By Ken Reed

Adults, parents, coaches and club sports administrators continue to push young athletes into one sport on a year-round basis, despite research highlighting the negatives of this specialization trend.

According to a Journal of Sports Sciences study, young athletes who competed in three sports at ages 11, 13 and 15 were significantly more likely to compete at an elite national level in their preferred sport than those who specialized in only one.

Despite research findings like that, parents continue to believe that “professionalizing” their young athletes at an early age will result in the elusive college athletic scholarship. The numbers say this is an extremely hard goal to reach. For example, less than two percent of all the female high school volleyball and basketball players in the country will end up playing those sports at the NCAA Division I level. The number of those athletes on a full athletic scholarship will be even smaller.

However, facts like those highlighted above don’t get in the way of entrepreneurial club sports owners, administrators and coaches. Most of these clubs continue to use the allure of the athletic scholarship as the primary aspect of their marketing plans.

While club sports can definitely be a positive for a certain percentage of high school kids, for the vast majority of them specializing year-round in one sport, with one club, is a negative, both in the short run and long run.

For one thing, young year-round athletes experience overuse injuries and burnout at a much higher rate than multi-sport athletes. A study called “Risks of Specialized Training and Growth for Injury in Young Athletes: A Prospective Cohort Study” revealed that athletes ages 8-18 who were “intensely specialized in a single sport were more likely to have an injury and a serious overuse injury.” The study was presented at the American Academy of Pediatrics National Conference.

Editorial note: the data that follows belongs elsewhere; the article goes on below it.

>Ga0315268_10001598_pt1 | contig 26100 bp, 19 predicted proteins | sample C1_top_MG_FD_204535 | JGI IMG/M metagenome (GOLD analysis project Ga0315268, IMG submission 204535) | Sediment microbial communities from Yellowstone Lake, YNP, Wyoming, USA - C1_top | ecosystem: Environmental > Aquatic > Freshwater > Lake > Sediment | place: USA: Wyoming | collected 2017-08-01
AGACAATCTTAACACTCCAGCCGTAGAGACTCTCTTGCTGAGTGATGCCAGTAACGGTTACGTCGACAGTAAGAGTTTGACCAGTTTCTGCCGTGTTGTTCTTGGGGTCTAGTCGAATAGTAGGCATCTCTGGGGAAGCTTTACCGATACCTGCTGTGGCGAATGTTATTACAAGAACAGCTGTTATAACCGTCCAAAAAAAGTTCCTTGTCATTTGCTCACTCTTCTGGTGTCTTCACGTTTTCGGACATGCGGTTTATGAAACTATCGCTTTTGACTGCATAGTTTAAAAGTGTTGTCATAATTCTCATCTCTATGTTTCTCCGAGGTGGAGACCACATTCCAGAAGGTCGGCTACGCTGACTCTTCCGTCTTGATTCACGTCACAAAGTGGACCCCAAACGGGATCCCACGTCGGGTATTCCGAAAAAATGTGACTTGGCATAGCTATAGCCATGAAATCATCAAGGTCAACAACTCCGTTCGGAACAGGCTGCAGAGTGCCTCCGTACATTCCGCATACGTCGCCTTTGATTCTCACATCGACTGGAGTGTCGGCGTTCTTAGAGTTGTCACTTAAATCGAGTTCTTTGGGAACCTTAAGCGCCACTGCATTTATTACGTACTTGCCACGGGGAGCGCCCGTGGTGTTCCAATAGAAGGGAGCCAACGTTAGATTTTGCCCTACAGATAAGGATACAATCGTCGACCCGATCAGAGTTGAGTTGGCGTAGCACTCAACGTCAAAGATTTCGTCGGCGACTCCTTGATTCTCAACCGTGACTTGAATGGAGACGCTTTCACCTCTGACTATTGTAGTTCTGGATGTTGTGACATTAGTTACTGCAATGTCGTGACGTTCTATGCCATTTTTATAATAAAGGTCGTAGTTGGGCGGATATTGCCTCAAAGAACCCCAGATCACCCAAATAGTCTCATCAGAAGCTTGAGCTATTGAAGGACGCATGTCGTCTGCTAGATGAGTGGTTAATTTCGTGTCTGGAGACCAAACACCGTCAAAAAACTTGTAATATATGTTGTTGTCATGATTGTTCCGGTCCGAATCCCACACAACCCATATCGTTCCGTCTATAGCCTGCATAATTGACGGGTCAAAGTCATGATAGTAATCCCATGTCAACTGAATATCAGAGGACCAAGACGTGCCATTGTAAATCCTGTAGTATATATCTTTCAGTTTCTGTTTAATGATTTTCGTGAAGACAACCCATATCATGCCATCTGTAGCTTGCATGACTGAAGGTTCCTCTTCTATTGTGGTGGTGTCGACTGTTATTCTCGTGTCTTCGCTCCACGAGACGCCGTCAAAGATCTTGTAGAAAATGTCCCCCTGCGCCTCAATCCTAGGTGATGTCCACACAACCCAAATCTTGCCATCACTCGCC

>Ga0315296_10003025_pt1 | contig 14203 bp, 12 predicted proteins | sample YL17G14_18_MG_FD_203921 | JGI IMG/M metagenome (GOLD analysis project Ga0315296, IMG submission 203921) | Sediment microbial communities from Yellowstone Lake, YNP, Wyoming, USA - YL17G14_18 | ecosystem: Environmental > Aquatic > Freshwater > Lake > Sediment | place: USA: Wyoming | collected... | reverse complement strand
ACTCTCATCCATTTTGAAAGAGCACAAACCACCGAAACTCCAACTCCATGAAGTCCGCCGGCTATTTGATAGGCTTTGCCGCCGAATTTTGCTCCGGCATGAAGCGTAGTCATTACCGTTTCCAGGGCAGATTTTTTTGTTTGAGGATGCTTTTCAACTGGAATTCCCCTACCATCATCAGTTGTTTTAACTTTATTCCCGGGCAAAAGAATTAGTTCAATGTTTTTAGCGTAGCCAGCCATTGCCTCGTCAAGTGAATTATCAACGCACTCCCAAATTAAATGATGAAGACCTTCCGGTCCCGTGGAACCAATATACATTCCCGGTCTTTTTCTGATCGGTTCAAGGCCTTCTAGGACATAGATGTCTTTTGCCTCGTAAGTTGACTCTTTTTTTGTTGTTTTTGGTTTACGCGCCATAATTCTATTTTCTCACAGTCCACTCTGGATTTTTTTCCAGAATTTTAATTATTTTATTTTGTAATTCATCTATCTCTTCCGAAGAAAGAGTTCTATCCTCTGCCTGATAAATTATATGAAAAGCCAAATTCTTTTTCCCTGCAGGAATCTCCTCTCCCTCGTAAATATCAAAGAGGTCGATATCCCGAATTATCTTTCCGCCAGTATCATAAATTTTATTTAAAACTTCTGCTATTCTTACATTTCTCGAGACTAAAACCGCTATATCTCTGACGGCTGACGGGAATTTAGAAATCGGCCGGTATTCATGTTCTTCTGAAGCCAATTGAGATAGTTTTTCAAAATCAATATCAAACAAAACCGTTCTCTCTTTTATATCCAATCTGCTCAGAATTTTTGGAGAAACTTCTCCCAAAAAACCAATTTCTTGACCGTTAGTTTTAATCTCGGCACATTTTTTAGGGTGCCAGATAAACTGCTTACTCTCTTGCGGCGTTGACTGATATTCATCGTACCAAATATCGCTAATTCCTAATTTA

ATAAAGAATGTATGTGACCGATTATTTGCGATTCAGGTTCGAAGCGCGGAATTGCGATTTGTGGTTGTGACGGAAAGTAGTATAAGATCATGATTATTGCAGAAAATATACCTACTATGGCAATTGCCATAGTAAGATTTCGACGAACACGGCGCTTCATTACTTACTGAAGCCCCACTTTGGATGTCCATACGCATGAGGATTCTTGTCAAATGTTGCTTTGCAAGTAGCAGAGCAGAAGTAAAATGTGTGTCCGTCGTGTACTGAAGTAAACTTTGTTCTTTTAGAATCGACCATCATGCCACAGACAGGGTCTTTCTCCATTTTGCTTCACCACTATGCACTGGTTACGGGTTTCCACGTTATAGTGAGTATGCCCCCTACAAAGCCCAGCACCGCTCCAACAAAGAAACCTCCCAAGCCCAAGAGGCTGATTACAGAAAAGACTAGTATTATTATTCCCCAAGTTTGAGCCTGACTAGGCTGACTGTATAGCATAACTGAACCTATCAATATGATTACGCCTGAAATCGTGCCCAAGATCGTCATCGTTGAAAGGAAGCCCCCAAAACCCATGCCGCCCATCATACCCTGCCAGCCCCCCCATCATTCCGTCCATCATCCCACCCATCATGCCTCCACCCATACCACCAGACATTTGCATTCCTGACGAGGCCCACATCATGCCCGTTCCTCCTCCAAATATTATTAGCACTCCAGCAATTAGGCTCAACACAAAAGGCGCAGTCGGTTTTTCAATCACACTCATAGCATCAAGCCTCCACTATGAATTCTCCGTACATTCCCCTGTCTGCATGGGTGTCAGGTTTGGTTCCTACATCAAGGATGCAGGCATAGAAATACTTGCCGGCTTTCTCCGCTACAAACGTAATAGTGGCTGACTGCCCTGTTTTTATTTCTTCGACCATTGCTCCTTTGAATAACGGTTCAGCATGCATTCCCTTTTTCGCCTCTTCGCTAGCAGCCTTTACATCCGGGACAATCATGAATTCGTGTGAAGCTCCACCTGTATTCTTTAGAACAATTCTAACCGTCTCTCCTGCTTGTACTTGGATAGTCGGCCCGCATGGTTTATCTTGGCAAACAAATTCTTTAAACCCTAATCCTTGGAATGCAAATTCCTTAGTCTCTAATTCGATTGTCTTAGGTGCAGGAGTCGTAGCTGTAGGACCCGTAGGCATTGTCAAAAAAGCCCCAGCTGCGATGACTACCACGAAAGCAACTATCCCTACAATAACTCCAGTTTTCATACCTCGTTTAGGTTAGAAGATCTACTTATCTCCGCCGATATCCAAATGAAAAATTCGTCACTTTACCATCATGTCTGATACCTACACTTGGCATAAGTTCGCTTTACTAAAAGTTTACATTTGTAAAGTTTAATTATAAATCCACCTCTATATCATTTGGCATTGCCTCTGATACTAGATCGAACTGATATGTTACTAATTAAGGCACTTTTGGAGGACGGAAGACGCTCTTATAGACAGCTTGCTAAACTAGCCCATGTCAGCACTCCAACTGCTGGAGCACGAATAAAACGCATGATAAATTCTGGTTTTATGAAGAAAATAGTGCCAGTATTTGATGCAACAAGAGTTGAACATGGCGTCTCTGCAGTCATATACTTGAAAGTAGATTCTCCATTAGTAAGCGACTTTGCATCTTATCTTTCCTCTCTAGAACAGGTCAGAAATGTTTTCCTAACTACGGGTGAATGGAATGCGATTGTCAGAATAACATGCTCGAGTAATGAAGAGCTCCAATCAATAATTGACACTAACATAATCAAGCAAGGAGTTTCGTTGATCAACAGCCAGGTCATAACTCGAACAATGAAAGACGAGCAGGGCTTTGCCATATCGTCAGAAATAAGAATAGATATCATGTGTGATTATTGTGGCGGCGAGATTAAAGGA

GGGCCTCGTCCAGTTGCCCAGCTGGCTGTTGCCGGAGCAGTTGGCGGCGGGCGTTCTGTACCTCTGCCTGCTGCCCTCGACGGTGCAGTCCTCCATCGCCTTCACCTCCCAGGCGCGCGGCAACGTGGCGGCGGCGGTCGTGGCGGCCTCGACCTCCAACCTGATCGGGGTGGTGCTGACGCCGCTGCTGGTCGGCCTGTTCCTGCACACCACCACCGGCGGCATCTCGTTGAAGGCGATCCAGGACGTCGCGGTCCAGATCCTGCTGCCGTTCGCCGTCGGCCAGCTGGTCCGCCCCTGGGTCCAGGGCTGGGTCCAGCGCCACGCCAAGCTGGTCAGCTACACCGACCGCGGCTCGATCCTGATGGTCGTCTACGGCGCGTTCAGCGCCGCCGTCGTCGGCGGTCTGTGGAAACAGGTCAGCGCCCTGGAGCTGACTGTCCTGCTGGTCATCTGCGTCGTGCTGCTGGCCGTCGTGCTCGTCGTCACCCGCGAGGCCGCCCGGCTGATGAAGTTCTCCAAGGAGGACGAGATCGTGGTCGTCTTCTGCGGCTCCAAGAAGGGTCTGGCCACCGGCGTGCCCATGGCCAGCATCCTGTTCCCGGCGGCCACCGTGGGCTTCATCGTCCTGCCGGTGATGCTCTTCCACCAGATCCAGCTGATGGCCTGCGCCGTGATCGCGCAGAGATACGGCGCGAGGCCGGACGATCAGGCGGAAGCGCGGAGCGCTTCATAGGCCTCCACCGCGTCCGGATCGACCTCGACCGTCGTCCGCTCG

A particularly sad statistic is that nearly 80% of youth athletes drop out of organized sports by age 13. Burnout from year-round practices and games, and finding the sport no longer fun are two of the biggest reasons cited.

“Playing just one sport would just get old,” says high school sophomore Hunter Barker, who plays three and sometimes four different sports during the calendar year. “It’s tiring and it’s good to take breaks.”

Ah, the wisdom of youth.

“We believe that students should play multiple sports and have found that many athletes at the higher levels (Olympics, professional, NCAA) were multi-sport athletes,” says Bert Borgmann, assistant commissioner for the Colorado High School Activities Association. “Additionally, from the non-athletic side, they are more rounded students with broader life experiences, and that can translate into a stronger adult.”

For way too many kids, deciding to specialize in a single sport year-round is wrong on multiple fronts.

As Washington Post sports columnist Fred Bowen wrote:

“The American Academy of Pediatrics specifically says don’t specialize in youth sports. So, if kids specialize by focusing on a single sport year-round, they are going against doctor’s orders. And adults who allow specialization, or encourage it, are going against doctors’ orders as well.”

Ken Reed, Sports Policy Director, League of Fans


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